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Missing in action: the right to the highest attainable standard of mental health care

Abstract

Background

The right to the highest attainable standard of mental health remains a distant goal worldwide. The Report of the UN Special Rapporteur on the right of all people to enjoyment of the highest attainable standard of physical and mental health pleaded the urgent need for governments to act through appropriate laws and policies. We argue that Australia is in breach of international obligations, with inadequate access to mental health services, inconsistent mental health legislation across jurisdictions and ongoing structural (systematic) and individual discrimination.

Discussion

Inadequate access to mental health services is a worldwide phenomenon. Australia has committed to international law obligations under the Convention on the Rights of Persons with Disabilities (CRPD) to ‘promote, protect and ensure the full and equal enjoyment of all human rights and fundamental freedoms by all persons with disability, with respect to their inherent dignity’. This includes people with mental health impairment and this convention includes the right to ‘the highest attainable standard of mental health’. Under the Australian Constitution, ratification of this convention enables the national government to pass laws to implement the convention obligations, and such national laws would prevail over any inconsistent state (or territory) laws governing mental health service provision.

Summary

The authors argue that enabling positive rights through legislation and legally binding mental health service standards may facilitate enhanced accountability and enforcement of such rights. These steps may support critical key stakeholders to improve the standards of mental health service provision supported by the implementation of international obligations, thereby accelerating mental health system reform. Improved legislation would encourage better governance and the evolution of better services, making mental health care more accessible, without structural or individual discrimination, enabling all people to enjoy the highest attainable standard of health.

Background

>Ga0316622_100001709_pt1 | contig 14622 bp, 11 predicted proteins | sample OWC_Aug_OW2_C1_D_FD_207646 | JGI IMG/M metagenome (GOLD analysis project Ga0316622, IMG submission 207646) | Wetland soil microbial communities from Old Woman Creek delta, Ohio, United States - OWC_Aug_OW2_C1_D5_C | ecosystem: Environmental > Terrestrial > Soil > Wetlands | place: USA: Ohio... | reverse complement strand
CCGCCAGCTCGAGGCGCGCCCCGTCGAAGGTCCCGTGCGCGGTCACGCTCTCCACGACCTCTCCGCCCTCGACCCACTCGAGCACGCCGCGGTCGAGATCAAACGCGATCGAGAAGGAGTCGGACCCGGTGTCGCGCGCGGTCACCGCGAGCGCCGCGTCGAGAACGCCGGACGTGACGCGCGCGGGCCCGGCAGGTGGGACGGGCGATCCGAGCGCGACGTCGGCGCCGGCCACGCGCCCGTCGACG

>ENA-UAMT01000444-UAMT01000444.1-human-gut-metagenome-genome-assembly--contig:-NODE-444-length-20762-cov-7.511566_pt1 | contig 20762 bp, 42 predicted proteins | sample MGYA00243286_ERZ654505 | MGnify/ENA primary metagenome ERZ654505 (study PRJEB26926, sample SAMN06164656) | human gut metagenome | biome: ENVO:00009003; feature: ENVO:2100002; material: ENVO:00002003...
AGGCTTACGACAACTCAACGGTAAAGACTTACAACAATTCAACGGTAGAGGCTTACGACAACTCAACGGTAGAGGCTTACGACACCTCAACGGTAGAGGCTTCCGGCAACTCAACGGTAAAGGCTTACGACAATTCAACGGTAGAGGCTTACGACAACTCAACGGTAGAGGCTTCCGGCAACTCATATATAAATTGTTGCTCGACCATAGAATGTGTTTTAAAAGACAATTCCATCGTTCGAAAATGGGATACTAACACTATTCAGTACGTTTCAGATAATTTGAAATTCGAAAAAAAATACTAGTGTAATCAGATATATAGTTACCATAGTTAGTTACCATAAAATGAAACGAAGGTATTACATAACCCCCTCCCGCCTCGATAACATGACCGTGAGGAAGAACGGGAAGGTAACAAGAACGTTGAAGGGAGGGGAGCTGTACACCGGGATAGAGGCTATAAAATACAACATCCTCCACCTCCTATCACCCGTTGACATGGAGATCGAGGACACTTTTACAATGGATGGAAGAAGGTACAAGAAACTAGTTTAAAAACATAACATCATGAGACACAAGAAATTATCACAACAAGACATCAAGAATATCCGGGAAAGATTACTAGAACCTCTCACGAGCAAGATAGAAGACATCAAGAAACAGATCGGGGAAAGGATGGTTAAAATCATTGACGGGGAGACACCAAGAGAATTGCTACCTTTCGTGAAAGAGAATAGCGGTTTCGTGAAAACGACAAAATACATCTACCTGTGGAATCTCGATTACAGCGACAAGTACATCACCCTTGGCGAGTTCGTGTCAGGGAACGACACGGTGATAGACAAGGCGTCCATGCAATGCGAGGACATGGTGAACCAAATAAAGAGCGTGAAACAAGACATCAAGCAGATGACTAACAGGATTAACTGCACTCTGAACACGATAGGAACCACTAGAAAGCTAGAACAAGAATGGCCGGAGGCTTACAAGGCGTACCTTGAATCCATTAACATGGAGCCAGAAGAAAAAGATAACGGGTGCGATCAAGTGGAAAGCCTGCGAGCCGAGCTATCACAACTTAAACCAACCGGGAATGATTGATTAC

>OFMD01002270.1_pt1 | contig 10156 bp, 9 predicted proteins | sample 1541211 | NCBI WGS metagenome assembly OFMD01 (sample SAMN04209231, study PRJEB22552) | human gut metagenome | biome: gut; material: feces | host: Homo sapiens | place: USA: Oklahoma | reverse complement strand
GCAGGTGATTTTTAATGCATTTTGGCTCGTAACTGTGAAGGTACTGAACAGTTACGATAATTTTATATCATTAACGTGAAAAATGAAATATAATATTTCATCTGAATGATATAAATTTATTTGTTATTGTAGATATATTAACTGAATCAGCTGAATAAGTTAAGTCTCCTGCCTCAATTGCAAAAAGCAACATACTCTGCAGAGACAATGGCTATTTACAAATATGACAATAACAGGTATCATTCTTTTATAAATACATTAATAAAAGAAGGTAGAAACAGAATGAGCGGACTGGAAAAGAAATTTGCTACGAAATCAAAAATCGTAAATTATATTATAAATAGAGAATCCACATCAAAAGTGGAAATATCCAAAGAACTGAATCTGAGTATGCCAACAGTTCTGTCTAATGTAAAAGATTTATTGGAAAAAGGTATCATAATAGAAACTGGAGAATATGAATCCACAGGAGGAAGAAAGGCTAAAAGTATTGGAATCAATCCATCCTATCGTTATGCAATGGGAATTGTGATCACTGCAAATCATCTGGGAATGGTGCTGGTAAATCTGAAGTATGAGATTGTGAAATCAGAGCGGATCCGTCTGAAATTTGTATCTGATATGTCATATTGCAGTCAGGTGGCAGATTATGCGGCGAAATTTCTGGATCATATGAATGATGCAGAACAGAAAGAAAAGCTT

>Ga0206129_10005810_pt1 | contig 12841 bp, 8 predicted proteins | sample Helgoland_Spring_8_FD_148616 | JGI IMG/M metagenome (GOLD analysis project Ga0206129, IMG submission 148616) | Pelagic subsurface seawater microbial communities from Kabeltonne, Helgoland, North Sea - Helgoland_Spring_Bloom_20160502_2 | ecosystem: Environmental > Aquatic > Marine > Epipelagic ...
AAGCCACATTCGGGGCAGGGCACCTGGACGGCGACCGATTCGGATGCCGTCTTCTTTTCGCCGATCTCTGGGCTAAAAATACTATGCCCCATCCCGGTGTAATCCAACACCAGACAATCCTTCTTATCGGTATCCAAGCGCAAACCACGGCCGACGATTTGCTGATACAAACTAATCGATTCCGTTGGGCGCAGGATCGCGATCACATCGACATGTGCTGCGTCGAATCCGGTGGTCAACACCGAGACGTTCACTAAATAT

The international obligations of the right to health

In ratifying international conventions on human rights, a nation publicly and formally agrees to recognise and fulfil those rights. In respect of mental health, Australia agreed to recognise ‘the right of everyone to the enjoyment of the highest attainable standard of physical and mental health’ over three decades ago by ratifying the International Covenant on Economic, Social and Cultural Rights (ICESCR), which contains this right in Article 12 [1]. The Australian government agreed to ‘take steps… to the maximum of its available resources, with a view to achieving progressively the full realization of the rights …by all appropriate means, including particularly the adoption of legislative measures’ (Art 2). Further, the International Covenant on Civil and Political Rights (ICCPR) also articulates that there is a free-standing right to non-discrimination, not subject to the maximum of available resources limitation (Art 2 and Art 26) [2]. This right was given significantly more meaning and force by the Convention on the Rights of Persons with Disabilities (CRPD), which Australia ratified in 2008. However, the terms of international conventions do not have legal force in Australia unless Parliament incorporates them into legislation [3]. Further, Australia has interpreted the CRPD to still permit ‘compulsory assistance or treatment’ of persons with disabilities and that it does not cover non-nationals seeking to enter or remain in Australia.

The CRPD has four notable attributes. Firstly, it has a particular degree of legitimacy, having been created with the greatest civil participation of all the human rights conventions, and specifically, involvement of over 800 representatives of disability organisations [4, 5]. Related to this (and secondly), the CRPD represents a fundamental shift from seeing persons with disability as merely objects of rights, entitled only to be protected and cared for, toward subjects of all human rights [6]. Thirdly, the CRPD promotes a social model of disability, which conceptualises disability not as a deficit, but as social or disabling barriers created by structures and practices in society and the right to have these removed [5, 7]. Finally, the CRPD sets out fundamental guiding principles for governments in fulfilling human rights (Art 3). The CRPD requires ratifying countries to promote and protect the rights of persons with disabilities and ensure equality of treatment and outcomes [8].

Specifically, Article 25 of the CRPD recognises that persons with disabilities have the right to the enjoyment of the highest attainable standard of health, without discrimination based on disability [9]. The question for each country then is not whether someone with a mental health disability has a right to the highest attainable mental health, but what governments need to do to ensure that this right is fulfilled. This international obligation requires governments not only to provide access to health services to those with disability, but to ensure those services are provided in ways that acknowledge disability and are adapted to provide equal protection and benefit.